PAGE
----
Dog Scooting on The Floor
Dog scooting constantly on the floor – It often means that the dog is showing a symptom of anal sac problems, such as impacted anal glands. Other possible causes of scooting include worm infestation, fleas, food allergies, and more. Read on and find out some possible causes of this dog behavior.

Is your dog constantly scooting on the floor? “Scooting” describes the action of a dog rubbing and dragging his bottom along the floor, with his hind legs extended forward.

Scooting in dogs is an indication of anal itching or irritation. A dog scoots to “scratch” his bottom.

It may be funny to look at, but scooting is a sign of great discomfort in a dog’s rear end. In addition, the act of scooting is highly non-hygienic and unhealthy for the dog because it can drive bacteria into the skin and into the anal sac ducts – it can lead to infections.

Below is a list of possible causes of dog scooting.

Causes of Dog Scooting

Problems of the Anal Sacs

Anal sac problems include impacted anal glands, anal sac infections and abscess.

Anal sac problems (especially impacted anal glands) are the most common cause of scooting in dogs. Besides scooting, a dog with anal sac impaction constantly licks his anus, and there is a strong, foul-smelling odor coming out from his rear end.

Impacted anal glands may be caused by constipation or infrequent bowel movement. Dogs with soft stools also develop impacted anal glands.

If your dog’s anal sacs are impacted, they need to be manually expressed. To prevent anal sac impaction, add more fiber to your dog’s diet.

Perianal Fistulas

These are chronic and progressive skin lesions that arise around a dog’s anus. These lesions are caused by inflammation of the sweat and sebaceous glands located in and around the dog’s anus. As the skin becomes infected, oozing lesions and abscesses occur.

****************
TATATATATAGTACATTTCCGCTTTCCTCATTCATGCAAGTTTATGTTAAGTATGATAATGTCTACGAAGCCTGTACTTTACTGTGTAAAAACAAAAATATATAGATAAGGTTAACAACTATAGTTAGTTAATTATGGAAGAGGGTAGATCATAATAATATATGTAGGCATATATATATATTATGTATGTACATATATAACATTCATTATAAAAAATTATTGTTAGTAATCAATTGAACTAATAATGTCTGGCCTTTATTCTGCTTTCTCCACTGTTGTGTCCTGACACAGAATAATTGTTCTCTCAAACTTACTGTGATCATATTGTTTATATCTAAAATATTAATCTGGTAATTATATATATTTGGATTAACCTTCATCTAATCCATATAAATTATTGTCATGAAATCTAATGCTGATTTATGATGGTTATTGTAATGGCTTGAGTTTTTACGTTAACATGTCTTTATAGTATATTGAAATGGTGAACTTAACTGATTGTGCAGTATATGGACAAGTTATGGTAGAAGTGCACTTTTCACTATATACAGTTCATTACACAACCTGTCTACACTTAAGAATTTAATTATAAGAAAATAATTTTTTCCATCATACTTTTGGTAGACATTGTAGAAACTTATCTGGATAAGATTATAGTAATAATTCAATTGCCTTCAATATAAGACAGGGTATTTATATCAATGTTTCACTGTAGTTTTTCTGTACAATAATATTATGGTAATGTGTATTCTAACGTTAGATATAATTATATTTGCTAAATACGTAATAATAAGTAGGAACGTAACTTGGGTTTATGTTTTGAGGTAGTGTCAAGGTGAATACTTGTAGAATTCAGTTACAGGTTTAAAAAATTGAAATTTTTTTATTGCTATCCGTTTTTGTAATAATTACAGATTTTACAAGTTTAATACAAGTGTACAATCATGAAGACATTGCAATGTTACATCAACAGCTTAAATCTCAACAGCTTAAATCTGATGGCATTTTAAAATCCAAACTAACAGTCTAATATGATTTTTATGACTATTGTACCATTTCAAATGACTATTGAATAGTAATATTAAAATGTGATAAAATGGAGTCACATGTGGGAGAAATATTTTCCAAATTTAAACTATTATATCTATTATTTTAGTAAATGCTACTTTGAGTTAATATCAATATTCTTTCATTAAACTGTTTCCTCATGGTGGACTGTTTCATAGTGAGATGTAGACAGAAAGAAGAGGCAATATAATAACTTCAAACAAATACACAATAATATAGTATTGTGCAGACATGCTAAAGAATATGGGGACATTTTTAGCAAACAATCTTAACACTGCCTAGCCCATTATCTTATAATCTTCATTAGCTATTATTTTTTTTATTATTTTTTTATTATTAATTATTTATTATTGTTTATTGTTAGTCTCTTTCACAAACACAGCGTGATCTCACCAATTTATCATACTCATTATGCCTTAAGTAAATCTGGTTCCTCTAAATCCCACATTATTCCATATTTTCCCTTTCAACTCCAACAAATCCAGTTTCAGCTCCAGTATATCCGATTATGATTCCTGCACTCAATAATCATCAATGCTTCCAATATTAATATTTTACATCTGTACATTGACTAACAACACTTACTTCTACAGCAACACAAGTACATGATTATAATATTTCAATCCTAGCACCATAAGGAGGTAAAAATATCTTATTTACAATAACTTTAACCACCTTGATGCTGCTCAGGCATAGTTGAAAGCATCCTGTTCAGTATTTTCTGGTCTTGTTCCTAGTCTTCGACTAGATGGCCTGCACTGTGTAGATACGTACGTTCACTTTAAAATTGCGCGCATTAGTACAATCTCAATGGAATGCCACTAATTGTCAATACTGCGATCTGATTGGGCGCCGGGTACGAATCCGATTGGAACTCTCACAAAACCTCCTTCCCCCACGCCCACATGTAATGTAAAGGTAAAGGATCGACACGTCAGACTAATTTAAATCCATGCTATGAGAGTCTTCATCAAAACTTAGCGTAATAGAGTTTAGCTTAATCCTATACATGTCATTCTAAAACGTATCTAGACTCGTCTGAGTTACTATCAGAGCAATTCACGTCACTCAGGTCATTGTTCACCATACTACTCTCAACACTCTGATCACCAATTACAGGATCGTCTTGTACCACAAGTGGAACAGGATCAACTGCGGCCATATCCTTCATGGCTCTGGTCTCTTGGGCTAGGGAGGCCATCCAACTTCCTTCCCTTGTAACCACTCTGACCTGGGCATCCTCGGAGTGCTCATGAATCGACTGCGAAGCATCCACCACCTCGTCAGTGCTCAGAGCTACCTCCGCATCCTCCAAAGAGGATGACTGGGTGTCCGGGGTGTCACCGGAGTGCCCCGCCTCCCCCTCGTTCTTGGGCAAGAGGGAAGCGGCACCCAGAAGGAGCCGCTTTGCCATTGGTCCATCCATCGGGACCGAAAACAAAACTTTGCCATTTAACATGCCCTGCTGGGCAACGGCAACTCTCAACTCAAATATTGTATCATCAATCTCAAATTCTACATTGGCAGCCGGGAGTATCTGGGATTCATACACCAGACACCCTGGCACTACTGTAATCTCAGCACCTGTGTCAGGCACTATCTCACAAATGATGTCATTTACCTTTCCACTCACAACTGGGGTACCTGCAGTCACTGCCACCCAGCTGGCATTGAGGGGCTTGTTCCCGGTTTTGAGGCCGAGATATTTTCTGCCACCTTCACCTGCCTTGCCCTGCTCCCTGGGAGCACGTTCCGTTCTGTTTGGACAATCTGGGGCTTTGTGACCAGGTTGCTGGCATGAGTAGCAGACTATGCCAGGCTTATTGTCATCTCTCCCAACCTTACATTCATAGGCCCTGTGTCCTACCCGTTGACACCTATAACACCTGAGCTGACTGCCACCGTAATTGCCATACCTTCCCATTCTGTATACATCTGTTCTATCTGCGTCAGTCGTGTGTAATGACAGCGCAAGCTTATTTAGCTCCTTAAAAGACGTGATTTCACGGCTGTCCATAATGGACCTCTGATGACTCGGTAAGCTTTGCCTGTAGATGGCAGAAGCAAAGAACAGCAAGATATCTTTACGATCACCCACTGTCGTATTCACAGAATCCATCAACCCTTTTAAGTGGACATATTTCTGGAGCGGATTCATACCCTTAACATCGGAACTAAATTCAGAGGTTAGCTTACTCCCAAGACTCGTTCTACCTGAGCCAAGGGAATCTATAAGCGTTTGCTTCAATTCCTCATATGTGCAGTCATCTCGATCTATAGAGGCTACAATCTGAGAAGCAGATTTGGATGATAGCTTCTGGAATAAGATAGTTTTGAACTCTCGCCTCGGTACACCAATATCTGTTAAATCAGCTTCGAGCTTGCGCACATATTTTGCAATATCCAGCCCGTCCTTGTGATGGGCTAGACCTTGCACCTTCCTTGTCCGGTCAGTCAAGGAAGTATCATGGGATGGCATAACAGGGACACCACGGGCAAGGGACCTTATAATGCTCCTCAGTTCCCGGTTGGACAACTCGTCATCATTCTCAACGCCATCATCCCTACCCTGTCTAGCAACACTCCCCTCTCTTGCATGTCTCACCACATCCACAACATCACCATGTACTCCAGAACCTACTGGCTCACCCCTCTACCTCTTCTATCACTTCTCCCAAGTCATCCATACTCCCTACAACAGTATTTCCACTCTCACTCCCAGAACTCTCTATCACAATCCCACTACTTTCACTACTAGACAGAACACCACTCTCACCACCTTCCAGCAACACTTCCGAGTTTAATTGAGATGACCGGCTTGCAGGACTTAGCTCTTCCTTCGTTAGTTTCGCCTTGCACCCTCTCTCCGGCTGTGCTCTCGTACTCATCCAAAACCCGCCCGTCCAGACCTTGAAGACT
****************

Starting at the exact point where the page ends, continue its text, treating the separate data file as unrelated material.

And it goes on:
One symptom of perianal fistulas is scooting across the floor.

Other symptoms associated with this condition include incessantly licking, biting, or chewing of the rear end. In addition, the dog may also have constipation, diarrhea, or bloody stool.

There may be an odorous discharge from lesions which are ulcerated.

Flea Bites

Another possible cause of dog scooting is flea bites. Fleas tend to live around the base of a dog’s tail because it is an area that is more difficult for the dog to bite and chew at.

Fleas bites cause extreme itching especially if your dog is suffering from flea allergy dermatitis. Scooting is a way for dogs to relieve the itching.


Tapeworms cause a dog to scoot as well because as segments of the worm emerge from the anus, they cause irritation and itching to the area. Check for signs of tapeworms by looking for worm segments in your dog’s stools and his rear end.

Food Allergies

One symptom of food allergies is intense itching, especially at the anal area, which may cause a dog to scoot along the floor to relieve the itch.

Dogs with food allergies also develop small red bumps on the ears, feet, belly, and backs of the legs.

Other Reasons

Other less common reasons that may cause a dog to scoot include a back injury, diarrhea, and clipper burns.